"[U.S. Army Propaganda Leaflet in Japanese - The Leyte Lifeline Will Be Cut]", U.S. Army
Subject: Southeast Asia, World War II
Period: 1944 (circa)
Color: Printed Color
7.8 x 9.7 inches
19.8 x 24.6 cm
This is an exceptionally well-preserved leaflet coded "10-J-1." It was dropped by U.S. forces on Japanese troops on the island of Leyte in the Philippines shortly after General MacArthur's proclamation that "I have returned" (October 20th, 1944).
The graphics on the front of the leaflet clearly present how the occupying forces in the Philippines were becoming increasingly isolated from the mother country by choking off the supply lines. The combined figures of Admiral Nimitz (on an aircraft carrier) and General MacArthur (on the Southern Philippines) symbolically squeeze a noose around the supply routes, cutting off food and fuel from the occupied lands in Southeast Asia.
A translation of the text on the back of the leaflet reads as follows:
Key to the Outcome of the War
The Domei News Agency Stated on November 7, 1944:
The Japanese loss of Leyte will disrupt sea lane transportation of our vessels to the Southern Regions, and will endanger the transportation of our various raw materials from the Southern Regions to the Homeland. Just how accurate was this prediction is shown by the successive military developments themselves.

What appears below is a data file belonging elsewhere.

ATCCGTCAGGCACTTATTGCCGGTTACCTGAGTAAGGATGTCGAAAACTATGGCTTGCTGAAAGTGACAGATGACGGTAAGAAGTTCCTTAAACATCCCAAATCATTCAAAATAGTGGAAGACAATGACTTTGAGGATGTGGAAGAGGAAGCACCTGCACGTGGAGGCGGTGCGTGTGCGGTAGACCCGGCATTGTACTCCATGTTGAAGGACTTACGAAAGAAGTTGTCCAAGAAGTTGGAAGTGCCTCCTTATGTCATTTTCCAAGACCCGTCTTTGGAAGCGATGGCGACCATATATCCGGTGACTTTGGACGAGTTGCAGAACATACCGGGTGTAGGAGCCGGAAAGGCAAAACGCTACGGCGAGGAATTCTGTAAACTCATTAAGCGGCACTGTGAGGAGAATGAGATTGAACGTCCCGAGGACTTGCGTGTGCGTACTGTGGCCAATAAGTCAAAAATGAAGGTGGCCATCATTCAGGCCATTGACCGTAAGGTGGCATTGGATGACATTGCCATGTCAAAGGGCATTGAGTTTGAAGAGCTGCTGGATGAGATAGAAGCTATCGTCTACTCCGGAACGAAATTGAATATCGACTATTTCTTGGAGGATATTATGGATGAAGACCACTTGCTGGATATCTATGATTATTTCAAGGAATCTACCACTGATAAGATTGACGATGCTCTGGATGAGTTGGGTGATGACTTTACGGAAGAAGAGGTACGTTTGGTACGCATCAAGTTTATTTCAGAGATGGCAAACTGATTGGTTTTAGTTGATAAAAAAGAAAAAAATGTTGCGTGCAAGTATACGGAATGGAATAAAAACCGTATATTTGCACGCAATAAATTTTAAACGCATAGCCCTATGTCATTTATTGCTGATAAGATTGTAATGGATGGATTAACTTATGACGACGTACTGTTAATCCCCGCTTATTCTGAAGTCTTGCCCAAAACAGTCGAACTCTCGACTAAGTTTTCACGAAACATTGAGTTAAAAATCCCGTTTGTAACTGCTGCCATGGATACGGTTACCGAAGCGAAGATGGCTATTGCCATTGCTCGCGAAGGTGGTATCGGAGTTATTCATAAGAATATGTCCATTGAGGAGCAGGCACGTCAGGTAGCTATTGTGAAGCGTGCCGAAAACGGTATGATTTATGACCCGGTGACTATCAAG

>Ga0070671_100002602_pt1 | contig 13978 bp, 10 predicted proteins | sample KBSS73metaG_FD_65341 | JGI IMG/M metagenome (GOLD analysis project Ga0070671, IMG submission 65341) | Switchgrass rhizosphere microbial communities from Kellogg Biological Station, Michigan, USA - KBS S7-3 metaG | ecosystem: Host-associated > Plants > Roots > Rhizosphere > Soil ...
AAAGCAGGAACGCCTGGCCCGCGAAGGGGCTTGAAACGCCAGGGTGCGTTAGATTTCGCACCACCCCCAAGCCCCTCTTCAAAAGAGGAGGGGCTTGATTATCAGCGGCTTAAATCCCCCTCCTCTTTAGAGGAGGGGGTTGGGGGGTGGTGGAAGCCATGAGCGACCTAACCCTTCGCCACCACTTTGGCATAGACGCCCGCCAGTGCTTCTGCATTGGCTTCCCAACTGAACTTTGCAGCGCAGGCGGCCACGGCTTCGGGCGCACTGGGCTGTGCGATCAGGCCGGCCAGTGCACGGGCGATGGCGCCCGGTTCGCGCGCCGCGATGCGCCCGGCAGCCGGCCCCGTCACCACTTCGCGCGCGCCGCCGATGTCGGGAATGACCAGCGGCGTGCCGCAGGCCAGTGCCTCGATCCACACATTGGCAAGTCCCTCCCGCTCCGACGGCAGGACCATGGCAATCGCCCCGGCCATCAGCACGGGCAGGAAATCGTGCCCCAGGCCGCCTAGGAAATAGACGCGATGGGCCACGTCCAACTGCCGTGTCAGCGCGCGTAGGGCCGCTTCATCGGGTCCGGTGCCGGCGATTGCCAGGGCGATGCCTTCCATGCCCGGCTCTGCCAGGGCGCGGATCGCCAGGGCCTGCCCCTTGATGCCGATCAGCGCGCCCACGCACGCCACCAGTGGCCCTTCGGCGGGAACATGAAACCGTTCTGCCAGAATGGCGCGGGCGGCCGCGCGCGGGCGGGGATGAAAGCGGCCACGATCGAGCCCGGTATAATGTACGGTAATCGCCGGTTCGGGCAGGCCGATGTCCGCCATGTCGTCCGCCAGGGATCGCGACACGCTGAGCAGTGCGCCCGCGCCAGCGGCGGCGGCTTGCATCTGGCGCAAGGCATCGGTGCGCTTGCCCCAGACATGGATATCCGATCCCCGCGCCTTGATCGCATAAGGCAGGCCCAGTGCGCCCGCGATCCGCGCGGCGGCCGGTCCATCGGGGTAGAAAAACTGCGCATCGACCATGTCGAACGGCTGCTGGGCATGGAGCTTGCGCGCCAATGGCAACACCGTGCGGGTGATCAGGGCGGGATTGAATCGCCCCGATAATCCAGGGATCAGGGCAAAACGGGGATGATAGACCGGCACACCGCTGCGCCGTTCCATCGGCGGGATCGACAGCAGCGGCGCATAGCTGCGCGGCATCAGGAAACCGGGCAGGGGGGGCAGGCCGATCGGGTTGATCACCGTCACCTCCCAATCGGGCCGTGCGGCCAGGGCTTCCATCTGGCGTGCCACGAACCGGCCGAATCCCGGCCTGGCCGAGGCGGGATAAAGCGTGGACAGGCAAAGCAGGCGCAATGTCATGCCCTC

The entire strength of the Army, Navy, and Air Force under General MacArthur and Admiral Nimitz is now able to operate freely from the newly captured bases in the Philippines. The sea route which connects the homeland of Japan and the Southern regions is gradually being compressed.
The day is not far off when this sea route, which is called the life-line, will be cut; and Japanese shipping will be halted. There will soon be a shortage of airplane fuel. The supply of rubber, tin, and other vital supplies needed for the implements of war will soon be in short supply.
No matter how strong a soldier may be, when even the very supply lines cannot be protected, how can he satisfactorily perform his task?
An unusual and well-preserved example of American war propaganda near at the latter stages of World War II.
Remarkable condition considering its intended use with just a few tiny edge tears.